The next graduation we will be celebrating will be our youngest’s — The Boy — two years from now. After that, no more tuition, no more dependents on the tax return, no way to consider our children, children in any context.

That will do it for us, the fat lady will have completed her cantata. The nest will be truly empty.

David, GypsyNester.com

Our Favorite (Lesser Known) Cities on Each Continent

For a trip down Memory Lane, and maybe to offer some ideas for summer travel, we decided to go back through our past few years of globetrotting and pick out our favorite metropolises along the way… CONTINUE READING >> 

For a trip down Memory Lane, and maybe to offer some ideas for summer travel, we decided to go back through our past few years of globetrotting and pick out our favorite metropolises along the way.

We didn’t want to just randomly select, and choosing them by geographic landmass seemed like a good criteria, so here we go…

Europe:

There is an intimidating list of fantastic choices in Europe, so picking one is a daunting task. Certainly Paris and Rome spring to mind, and Prague always comes up when we get asked about our favorite places, but for this recollection are looking to venture a little more off of the beaten path.

With that in mind we pick Wangen im Allgäu in Germany.

We stumbled upon this southern German gem completely by accident when seeking a night’s lodging on our way to Switzerland.  By the time we parked at our hotel we were immediately enamored.

The berg most certainly has a sense of humor, with fanciful fountains featuring whimsical sculptures scattered throughout, yet it also has maintained its authenticity as a picture perfect dollop of Deutschland.

The food and architecture could not have been more genuine, and we even happened upon the town’s weekly outdoor market when we ventured out the next morning. We couldn’t have asked for a better overnight.

South America:

Whenever the subject of South America arises our first recommendation is always to visit the Galápagos Islands, but since we are focusing on urban areas for this retrospect we will jump back over to the mainland and choose Cusco in Peru.

Perched over ten thousand feet high up in the Andes, this once capital of the Inca Empire now serves as the homebase for explorations of The Sacred Valley.

It is the perfect jumping off point for venturing into the mysteries of the ancient cities and ruins of Sacsayhuaman, Ollantaytambo, and Machu Picchu.

But it would be a mistake to rush off to those ruins without indulging on the rich past and vibrant present that Cusco has to offer. The city has several layers to reveal as it was transformed from the ancient Incan, to Spanish, and now the Peruvian cultures.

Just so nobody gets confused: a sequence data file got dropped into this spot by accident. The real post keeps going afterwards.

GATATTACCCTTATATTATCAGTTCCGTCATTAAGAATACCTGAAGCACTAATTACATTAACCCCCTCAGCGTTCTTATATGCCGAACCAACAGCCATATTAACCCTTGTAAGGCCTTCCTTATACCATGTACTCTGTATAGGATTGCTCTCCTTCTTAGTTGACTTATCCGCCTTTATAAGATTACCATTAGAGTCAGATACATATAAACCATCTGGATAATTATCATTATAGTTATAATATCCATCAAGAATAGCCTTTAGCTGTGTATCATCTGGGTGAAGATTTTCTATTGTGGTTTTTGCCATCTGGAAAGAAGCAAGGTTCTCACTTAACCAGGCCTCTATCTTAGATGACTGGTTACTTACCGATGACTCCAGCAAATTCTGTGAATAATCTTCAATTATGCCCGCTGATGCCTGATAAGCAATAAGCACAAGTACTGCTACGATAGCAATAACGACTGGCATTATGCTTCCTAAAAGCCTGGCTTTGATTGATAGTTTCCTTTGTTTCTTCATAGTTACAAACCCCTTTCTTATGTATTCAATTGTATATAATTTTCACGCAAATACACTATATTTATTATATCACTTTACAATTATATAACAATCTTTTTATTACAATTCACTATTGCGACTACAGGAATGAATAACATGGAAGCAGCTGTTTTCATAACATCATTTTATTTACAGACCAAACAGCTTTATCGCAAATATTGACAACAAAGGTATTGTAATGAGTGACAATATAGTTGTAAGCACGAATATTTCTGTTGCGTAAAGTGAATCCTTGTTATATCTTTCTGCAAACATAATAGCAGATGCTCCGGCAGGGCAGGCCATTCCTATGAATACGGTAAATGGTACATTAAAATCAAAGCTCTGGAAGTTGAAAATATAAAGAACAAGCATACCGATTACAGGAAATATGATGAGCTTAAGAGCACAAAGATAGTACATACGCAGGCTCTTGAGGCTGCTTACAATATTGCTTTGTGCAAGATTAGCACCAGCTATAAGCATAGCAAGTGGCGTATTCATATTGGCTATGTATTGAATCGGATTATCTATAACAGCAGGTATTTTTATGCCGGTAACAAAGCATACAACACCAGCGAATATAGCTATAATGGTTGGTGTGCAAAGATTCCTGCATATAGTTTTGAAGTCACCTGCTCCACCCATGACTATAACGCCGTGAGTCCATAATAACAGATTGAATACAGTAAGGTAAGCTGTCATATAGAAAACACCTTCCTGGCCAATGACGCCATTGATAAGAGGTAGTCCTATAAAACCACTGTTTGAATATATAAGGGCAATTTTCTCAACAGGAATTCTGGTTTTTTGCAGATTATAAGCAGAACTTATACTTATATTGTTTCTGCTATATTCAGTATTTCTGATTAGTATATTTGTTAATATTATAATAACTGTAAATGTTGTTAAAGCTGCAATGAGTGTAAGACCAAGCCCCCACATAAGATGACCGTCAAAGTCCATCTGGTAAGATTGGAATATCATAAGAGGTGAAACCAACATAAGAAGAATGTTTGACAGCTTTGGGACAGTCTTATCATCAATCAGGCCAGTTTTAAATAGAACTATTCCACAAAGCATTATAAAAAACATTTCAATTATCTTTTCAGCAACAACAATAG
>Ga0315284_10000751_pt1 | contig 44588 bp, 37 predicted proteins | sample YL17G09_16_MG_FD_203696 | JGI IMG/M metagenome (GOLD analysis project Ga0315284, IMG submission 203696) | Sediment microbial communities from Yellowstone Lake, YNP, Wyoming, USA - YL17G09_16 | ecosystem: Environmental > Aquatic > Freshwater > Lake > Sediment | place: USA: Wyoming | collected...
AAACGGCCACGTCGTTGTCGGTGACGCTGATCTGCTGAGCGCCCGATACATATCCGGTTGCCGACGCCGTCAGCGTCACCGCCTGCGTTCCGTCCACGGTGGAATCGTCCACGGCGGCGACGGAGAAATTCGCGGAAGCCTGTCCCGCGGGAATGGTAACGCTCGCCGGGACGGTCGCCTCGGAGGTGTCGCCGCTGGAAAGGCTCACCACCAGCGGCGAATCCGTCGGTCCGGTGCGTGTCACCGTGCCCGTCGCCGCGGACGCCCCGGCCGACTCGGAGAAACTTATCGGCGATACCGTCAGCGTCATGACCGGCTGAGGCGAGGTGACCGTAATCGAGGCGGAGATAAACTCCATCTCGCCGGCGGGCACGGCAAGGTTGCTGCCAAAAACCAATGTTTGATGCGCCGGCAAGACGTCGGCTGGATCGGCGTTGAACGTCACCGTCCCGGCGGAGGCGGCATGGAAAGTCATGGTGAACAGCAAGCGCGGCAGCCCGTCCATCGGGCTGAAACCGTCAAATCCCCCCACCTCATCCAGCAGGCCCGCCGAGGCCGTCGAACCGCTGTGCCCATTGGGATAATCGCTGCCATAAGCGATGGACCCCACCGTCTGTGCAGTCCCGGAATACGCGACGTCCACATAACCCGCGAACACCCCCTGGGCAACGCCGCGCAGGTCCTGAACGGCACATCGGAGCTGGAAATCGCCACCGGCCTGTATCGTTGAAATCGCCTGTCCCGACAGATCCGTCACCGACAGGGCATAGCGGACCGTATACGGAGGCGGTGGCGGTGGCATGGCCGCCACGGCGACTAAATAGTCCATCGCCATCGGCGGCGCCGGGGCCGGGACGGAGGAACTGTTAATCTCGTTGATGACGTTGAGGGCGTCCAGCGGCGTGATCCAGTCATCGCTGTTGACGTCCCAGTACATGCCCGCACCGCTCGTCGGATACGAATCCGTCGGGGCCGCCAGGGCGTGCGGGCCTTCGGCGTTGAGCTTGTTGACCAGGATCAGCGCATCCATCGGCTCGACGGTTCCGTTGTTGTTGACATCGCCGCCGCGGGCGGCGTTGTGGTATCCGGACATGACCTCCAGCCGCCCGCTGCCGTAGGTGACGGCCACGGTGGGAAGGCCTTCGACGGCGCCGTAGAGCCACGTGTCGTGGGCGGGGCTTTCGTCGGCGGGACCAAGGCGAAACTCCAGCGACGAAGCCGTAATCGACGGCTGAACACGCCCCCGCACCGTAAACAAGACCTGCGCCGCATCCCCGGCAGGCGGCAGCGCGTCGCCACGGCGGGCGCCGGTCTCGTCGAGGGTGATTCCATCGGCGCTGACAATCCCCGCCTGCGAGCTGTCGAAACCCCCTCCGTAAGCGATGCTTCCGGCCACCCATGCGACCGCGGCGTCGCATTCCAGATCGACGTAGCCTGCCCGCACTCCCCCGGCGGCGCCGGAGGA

Africa:

We have not travelled extensively across Africa, but we were able to collect lifelong memories in the village of Rau, on the outskirts of the city of Moshi in Tanzania.

Our time there became an experience that will live in our hearts forever as we jumped in to teaching and repairing the Lunguo Primary School. Our time with the vivacious students and dedicated faculty will bring us joy for the rest of our lives.

Beyond that, we were able to get a small taste of what day to day life is really like away from any tourist attractions or high-rise hotels.

Mixed in with our construction and educational activities, we also found time to meet and learn a few of the customs of the Chagga and Maasai people, and see an amazing array of African animals in the Ngorongoro Crater .

All under the powerful shadow of Mount Kilimanjaro.

Asia:

Growing up as Cold War kids we never in a million years dreamt that we would ever have a chance to set foot in China. My how times have changed!

After observing the uproarious hustle and bustle of Hong Kong, Shanghai, and Beijing, the work-a-day city of Dalian gave us a welcome glimpse into the life of Chinese people away from these massive urban areas.

Hopping aboard a creaking and clanking old wooden streetcar, we rode into the city with no particular destination in mind and discovered gleaming modern skyscrapers next to a marketplace of shops mish-mashed together that looked as though it had hardly changed in centuries.

We also indulged in perhaps the best street food we have ever encountered, as well as the worst thing we have ever put in our mouths.

No wonder we called it a city of contrasts.

Australia:

Even though we only had the chance to explore a small slice of the Land Down Under, we feel comfortable proclaiming Gold Coast as a pick.

It is aptly named, because this stretch of beach along the Coral Sea certainly is top notch all the way.

Spectacular hotels overlook the ocean while innovative restaurants serve up its bounty.

We even tried our hands (and luckily didn’t lose any) at surfing and feeding enormous, hungry crocodiles.

North America:

As hard as it is to arrive at a choice of a favorite on our home continent, after much debate we managed. Having traveled all across the US, actually making it to all 50 states, it was nearly impossible to narrow it down in our own country.

So we thought of Canada.  Among the many great places we have seen in our northern neighbor, Twillingate on the island of Newfoundland came to mind. In fact, we fell in love with the entire island and the fantastic folks there.

But when it came to picking one town, we decided that Valladolid had to be it. Considered to be the most perfectly preserved colonial city in all of Mexico, it was hard not to be completely captivated while wandering its streets.

The combination of the Mayan and Spanish has survived so stunningly that at times we felt as though we had stepped into a time capsule and been transported back a couple of centuries.

Antarctica:

The bottom of the world is the one continent that we have yet to visit so we can’t pick a favorite.

Good thing it doesn’t have any cities so we don’t have to.

David & Veronica, GypsyNester.com

YOUR TURN: What would your picks be? We’d love to hear.